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Don't invite Jesus to your party...

Proverbs 25:6-7

Psalm 112

Hebrews 13:1-8, 15-16

Luke 14:1, 7-14

Proper 17

August 28, 2022

Don't invite Jesus to your party...




In the name of the Father, and the Son, and the Holy Spirit. Amen.

"Don't invite Jesus to your party..." I will admit, it a pretty controversial sermon title. Who wouldn't want Jesus at their party?!?! I mean, he can turn water into wine. Why wouldn’t you want Jesus at your party? Not only that, imagine having a celebrity at your party, your family reunion? When I was a kid back in the 90’s Cal Ripken Jr was breaking all these records and not only that, he lived in Owings Mills. I would have loved for him to have come to my party. Now a day, I would love to have Patrick Stewart show up at a Christmas party. I would be the envy of all the nerds and trekies.

Why wouldn't you want Jesus at your party? It has been a while since we have hosted a party at our home. Our house in Charles Town was about three times the size of our current home. It was perfect for large get togethers. It fit both of our councils and their families every Christmas. We held Thanksgiving meals with like 8 dogs and 20 people in attendance. And we even got in a few birthday parties. Lately, we haven't had many large gatherings our of concern for our families safety and the safety of those we invite, but I still miss having get togethers at our home. I miss the meal planing. I miss the cooking. I miss picking out the serving plates and where they will go on the table. I miss the setting of the table. I even miss cleaning the house.

Though if I had to guess, this is probably one thing I know Pastor Diane does not miss. Because I am someone who thinks if you are going to have people over, you clean the whole house. Upstairs and downstairs. All the rooms. All the bathrooms. Everything gets cleaned and tidied up. Even though people are not going to go upstairs, you still clean it. Pastor Diane did not agree with my philosophy and takes the approach “You only clean where it was necessary. Yet in my mind, I have this fear that people, upon entering our home are going to run to all our bedrooms, garage, and basement and say, “Yup. I knew it. They didn’t clean in here. Caught ‘me red handed.” I know its crazy. It’s crazy, right? People don’t do that…or do they?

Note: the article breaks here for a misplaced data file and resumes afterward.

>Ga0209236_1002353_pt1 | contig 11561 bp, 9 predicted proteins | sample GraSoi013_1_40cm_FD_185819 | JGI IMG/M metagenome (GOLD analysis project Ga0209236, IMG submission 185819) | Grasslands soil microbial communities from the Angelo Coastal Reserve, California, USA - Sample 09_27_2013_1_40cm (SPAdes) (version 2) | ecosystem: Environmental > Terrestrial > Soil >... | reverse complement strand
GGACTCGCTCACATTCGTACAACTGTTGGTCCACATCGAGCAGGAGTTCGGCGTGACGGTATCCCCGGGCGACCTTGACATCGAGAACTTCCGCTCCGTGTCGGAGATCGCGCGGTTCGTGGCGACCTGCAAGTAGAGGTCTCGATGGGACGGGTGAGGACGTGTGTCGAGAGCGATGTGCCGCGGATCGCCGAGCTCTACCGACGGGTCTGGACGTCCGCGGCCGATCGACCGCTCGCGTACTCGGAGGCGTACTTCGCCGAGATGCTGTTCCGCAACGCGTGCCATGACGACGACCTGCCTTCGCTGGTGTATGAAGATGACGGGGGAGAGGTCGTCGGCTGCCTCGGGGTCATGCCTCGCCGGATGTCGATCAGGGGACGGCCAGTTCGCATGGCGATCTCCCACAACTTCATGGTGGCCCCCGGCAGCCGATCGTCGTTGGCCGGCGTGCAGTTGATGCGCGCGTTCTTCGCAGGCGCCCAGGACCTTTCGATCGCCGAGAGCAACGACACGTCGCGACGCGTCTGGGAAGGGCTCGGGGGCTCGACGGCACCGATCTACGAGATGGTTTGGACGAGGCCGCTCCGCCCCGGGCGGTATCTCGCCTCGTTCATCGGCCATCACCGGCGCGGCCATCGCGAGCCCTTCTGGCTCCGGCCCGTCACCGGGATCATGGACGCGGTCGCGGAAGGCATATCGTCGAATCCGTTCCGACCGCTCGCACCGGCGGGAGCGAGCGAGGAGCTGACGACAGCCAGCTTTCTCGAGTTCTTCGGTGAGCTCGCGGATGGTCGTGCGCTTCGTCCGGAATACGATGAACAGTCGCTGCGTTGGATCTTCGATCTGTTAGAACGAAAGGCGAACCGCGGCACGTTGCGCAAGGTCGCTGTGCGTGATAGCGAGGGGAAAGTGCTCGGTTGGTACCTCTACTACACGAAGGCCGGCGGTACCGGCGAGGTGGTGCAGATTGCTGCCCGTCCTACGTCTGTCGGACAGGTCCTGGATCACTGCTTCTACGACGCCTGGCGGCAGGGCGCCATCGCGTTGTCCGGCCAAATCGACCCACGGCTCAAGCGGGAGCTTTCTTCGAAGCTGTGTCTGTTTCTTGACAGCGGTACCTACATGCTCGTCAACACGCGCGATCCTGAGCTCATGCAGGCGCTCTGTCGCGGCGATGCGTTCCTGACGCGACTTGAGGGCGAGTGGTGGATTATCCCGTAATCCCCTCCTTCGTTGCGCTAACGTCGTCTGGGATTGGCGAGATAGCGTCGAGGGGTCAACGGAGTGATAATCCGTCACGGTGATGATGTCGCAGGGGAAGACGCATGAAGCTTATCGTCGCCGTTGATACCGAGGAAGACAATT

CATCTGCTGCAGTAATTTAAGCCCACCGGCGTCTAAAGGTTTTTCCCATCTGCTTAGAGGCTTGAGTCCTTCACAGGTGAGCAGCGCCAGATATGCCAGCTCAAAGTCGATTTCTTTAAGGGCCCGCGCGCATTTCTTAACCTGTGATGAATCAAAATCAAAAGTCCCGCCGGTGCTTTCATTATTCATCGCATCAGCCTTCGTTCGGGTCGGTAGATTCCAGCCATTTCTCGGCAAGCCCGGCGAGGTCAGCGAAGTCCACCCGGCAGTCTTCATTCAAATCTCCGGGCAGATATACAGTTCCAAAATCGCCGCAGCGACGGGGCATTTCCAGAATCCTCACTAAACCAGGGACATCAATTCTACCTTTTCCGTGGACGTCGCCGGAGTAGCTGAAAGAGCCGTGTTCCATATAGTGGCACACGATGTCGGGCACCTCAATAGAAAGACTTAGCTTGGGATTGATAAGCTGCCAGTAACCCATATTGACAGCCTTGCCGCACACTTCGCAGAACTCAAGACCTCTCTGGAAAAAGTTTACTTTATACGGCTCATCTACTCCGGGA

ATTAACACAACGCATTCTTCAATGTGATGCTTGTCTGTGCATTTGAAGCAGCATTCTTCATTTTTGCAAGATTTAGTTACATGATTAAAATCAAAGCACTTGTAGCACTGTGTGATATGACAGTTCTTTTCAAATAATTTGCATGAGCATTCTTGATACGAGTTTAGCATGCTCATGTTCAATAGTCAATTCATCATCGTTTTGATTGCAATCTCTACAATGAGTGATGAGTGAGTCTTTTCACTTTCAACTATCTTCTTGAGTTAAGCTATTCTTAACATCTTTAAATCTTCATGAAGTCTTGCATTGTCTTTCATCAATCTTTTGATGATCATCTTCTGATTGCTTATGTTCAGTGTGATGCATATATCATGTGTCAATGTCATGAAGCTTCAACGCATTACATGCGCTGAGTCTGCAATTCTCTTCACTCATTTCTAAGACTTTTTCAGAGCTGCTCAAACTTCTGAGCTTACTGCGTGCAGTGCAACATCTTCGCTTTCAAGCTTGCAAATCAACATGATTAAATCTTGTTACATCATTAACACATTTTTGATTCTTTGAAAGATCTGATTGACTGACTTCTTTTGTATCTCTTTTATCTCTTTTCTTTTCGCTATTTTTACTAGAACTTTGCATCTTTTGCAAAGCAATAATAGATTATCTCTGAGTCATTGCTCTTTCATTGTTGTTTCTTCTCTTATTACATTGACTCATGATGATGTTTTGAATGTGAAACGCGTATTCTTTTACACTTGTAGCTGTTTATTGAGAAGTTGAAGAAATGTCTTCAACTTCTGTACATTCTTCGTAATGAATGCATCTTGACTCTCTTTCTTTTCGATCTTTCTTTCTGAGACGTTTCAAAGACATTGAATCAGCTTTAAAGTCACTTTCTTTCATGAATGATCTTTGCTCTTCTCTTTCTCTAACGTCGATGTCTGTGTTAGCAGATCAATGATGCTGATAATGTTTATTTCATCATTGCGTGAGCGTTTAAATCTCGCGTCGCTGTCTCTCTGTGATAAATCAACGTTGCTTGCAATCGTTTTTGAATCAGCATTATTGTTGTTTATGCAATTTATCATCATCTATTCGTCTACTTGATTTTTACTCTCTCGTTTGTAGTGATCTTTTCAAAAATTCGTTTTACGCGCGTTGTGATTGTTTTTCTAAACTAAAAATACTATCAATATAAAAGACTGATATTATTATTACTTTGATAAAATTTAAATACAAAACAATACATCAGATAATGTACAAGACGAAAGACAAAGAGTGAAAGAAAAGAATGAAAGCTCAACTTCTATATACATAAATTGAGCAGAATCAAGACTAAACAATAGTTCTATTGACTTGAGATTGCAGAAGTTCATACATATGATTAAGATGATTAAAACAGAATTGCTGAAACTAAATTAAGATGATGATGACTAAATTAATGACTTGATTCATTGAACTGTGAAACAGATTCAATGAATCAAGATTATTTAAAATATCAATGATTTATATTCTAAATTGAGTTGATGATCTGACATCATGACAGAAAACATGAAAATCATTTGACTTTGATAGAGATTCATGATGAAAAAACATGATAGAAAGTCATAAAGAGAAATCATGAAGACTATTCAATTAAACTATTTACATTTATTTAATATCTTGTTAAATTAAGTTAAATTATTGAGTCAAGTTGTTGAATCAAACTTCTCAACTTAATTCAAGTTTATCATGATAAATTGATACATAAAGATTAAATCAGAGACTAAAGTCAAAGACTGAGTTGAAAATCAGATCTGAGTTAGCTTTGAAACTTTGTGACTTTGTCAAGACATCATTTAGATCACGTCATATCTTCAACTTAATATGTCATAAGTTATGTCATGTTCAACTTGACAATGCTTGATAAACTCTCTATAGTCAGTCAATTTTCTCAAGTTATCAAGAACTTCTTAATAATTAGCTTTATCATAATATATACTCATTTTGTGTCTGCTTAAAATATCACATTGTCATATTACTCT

Regardless of my crazy tendencies, when we host something at our home, we strive to be good host. We want our guests to leave full and happy. And I will admit, I do like to show off a bit—impressing our guests. I remember many a Council Christmas Parties where I wanted to have like 20 different sides to along with two main course items. And Pastor Diane telling me that it was too much and she was right. The reality is that we don’t need to impress our guest. They loved us already. When we had church people over, we didn’t need to impress them because we were already their pastors. We impressed them enough already for them to call us. Yet still, I didn't just want to set out a cheese tray and some crackers and call it good enough. So, as I was pondering this text this week, one of the first things I was wondered about was about my motivation to have people over to our home, especially church people? Was it to impress them, thank them, or are we hoping that they would in-turn reciprocate by remembering us when it came time for other concerns we would bring up later in the year—You scratch my back and I scratch yours type of thing?